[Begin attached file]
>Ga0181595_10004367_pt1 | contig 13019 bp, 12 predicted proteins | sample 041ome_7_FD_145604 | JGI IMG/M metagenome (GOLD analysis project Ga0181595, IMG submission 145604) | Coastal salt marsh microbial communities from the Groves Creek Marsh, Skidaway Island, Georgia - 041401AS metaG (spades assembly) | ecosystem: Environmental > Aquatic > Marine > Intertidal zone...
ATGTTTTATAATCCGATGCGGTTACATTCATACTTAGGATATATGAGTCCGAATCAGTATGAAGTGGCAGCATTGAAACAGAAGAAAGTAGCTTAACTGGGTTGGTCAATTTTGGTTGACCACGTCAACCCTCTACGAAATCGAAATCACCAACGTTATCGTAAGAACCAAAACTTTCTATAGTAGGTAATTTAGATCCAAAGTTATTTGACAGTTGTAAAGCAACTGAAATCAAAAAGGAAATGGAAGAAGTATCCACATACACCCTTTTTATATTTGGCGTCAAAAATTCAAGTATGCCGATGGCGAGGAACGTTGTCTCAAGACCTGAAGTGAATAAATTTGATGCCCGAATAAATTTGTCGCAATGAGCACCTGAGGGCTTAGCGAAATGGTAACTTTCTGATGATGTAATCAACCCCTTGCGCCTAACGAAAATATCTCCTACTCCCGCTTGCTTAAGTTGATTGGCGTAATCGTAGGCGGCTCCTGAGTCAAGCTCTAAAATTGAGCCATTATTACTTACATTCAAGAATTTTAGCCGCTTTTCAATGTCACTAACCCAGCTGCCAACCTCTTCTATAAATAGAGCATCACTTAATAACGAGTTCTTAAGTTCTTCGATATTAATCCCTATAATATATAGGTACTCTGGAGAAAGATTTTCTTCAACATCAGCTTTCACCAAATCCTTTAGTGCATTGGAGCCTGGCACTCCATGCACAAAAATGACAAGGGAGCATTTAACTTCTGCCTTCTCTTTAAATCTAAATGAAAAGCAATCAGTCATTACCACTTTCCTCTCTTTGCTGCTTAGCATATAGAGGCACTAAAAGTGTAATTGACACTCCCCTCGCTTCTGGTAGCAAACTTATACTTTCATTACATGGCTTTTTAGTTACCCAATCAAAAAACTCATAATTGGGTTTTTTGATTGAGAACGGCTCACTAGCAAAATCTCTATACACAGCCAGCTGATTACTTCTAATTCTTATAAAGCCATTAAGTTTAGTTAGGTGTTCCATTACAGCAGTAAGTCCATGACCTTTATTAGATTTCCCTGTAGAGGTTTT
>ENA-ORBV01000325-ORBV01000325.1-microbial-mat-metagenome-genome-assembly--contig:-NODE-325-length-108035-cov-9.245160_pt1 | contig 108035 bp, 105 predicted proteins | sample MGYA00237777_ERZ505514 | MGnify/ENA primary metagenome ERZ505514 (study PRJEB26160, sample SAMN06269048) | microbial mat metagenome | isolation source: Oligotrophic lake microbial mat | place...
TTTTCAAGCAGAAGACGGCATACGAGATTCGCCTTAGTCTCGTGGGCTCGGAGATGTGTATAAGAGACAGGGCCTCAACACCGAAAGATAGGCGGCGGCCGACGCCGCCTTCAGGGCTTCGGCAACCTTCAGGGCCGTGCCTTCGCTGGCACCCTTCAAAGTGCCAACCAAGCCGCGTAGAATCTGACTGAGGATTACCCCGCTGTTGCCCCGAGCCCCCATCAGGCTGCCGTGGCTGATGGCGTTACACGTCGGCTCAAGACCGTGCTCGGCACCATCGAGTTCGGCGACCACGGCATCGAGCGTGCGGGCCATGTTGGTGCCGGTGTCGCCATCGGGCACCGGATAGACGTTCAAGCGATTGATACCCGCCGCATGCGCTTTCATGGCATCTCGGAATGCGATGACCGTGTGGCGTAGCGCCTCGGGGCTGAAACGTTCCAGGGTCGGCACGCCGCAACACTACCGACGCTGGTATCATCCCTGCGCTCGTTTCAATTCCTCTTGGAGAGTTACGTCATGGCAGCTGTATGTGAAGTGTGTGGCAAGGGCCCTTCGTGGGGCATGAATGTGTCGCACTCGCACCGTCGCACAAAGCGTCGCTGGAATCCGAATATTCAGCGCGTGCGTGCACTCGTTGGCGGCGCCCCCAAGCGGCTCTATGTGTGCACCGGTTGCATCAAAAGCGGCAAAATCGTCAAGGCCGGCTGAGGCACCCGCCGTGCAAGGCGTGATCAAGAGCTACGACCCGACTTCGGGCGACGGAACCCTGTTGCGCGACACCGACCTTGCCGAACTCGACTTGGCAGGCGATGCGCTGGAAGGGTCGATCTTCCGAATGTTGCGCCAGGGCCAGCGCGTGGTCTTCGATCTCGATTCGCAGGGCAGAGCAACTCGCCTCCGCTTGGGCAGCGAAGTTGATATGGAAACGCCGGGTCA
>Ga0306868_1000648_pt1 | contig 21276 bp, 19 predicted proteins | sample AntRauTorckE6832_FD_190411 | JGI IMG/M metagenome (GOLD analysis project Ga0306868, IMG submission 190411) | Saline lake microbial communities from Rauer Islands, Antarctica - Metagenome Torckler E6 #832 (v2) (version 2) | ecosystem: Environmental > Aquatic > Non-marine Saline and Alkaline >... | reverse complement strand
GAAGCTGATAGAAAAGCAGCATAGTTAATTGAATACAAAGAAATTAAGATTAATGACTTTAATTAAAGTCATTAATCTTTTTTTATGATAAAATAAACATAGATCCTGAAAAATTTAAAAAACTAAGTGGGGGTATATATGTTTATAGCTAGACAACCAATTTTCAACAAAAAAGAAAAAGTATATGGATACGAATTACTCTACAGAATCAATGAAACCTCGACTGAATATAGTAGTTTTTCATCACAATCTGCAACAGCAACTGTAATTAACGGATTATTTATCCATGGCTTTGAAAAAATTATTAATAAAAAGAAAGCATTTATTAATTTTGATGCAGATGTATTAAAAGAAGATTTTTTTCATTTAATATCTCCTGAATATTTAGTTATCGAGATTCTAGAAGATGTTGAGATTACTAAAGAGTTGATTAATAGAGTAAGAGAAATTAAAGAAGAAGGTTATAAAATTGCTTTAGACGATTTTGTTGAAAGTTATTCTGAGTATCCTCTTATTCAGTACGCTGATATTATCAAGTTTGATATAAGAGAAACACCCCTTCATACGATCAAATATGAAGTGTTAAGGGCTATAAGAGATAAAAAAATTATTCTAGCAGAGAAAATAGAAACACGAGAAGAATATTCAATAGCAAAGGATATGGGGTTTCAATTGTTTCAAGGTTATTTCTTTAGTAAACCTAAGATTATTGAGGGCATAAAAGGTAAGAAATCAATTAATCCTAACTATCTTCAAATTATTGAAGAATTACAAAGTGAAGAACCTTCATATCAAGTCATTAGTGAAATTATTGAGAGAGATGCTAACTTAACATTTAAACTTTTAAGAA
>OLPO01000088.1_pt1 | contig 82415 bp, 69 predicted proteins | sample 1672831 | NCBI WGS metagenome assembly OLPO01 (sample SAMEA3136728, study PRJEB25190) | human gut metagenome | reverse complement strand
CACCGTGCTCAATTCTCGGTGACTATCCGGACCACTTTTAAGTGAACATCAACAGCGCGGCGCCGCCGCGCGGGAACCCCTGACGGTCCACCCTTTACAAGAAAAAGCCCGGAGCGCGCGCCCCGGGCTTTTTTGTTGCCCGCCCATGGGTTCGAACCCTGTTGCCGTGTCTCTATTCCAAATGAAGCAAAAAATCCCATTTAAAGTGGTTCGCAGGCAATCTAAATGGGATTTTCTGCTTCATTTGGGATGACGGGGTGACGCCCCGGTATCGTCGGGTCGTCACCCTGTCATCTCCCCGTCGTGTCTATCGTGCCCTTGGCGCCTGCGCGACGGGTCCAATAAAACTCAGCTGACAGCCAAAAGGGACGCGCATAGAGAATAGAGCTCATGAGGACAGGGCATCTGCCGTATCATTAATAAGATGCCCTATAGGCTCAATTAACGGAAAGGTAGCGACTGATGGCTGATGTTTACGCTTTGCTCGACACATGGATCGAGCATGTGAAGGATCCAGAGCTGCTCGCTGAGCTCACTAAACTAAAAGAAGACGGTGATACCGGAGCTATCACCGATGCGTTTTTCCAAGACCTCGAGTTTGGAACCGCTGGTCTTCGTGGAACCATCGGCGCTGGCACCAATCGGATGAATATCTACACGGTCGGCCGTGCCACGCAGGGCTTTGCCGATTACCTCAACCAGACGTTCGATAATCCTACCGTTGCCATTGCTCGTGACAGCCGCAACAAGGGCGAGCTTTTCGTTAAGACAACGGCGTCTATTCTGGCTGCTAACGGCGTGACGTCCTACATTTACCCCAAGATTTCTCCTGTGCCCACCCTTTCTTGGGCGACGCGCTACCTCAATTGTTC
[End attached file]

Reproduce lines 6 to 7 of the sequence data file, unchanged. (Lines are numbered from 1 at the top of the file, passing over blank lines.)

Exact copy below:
GAAGCTGATAGAAAAGCAGCATAGTTAATTGAATACAAAGAAATTAAGATTAATGACTTTAATTAAAGTCATTAATCTTTTTTTATGATAAAATAAACATAGATCCTGAAAAATTTAAAAAACTAAGTGGGGGTATATATGTTTATAGCTAGACAACCAATTTTCAACAAAAAAGAAAAAGTATATGGATACGAATTACTCTACAGAATCAATGAAACCTCGACTGAATATAGTAGTTTTTCATCACAATCTGCAACAGCAACTGTAATTAACGGATTATTTATCCATGGCTTTGAAAAAATTATTAATAAAAAGAAAGCATTTATTAATTTTGATGCAGATGTATTAAAAGAAGATTTTTTTCATTTAATATCTCCTGAATATTTAGTTATCGAGATTCTAGAAGATGTTGAGATTACTAAAGAGTTGATTAATAGAGTAAGAGAAATTAAAGAAGAAGGTTATAAAATTGCTTTAGACGATTTTGTTGAAAGTTATTCTGAGTATCCTCTTATTCAGTACGCTGATATTATCAAGTTTGATATAAGAGAAACACCCCTTCATACGATCAAATATGAAGTGTTAAGGGCTATAAGAGATAAAAAAATTATTCTAGCAGAGAAAATAGAAACACGAGAAGAATATTCAATAGCAAAGGATATGGGGTTTCAATTGTTTCAAGGTTATTTCTTTAGTAAACCTAAGATTATTGAGGGCATAAAAGGTAAGAAATCAATTAATCCTAACTATCTTCAAATTATTGAAGAATTACAAAGTGAAGAACCTTCATATCAAGTCATTAGTGAAATTATTGAGAGAGATGCTAACTTAACATTTAAACTTTTAAGAA
>OLPO01000088.1_pt1 | contig 82415 bp, 69 predicted proteins | sample 1672831 | NCBI WGS metagenome assembly OLPO01 (sample SAMEA3136728, study PRJEB25190) | human gut metagenome | reverse complement strand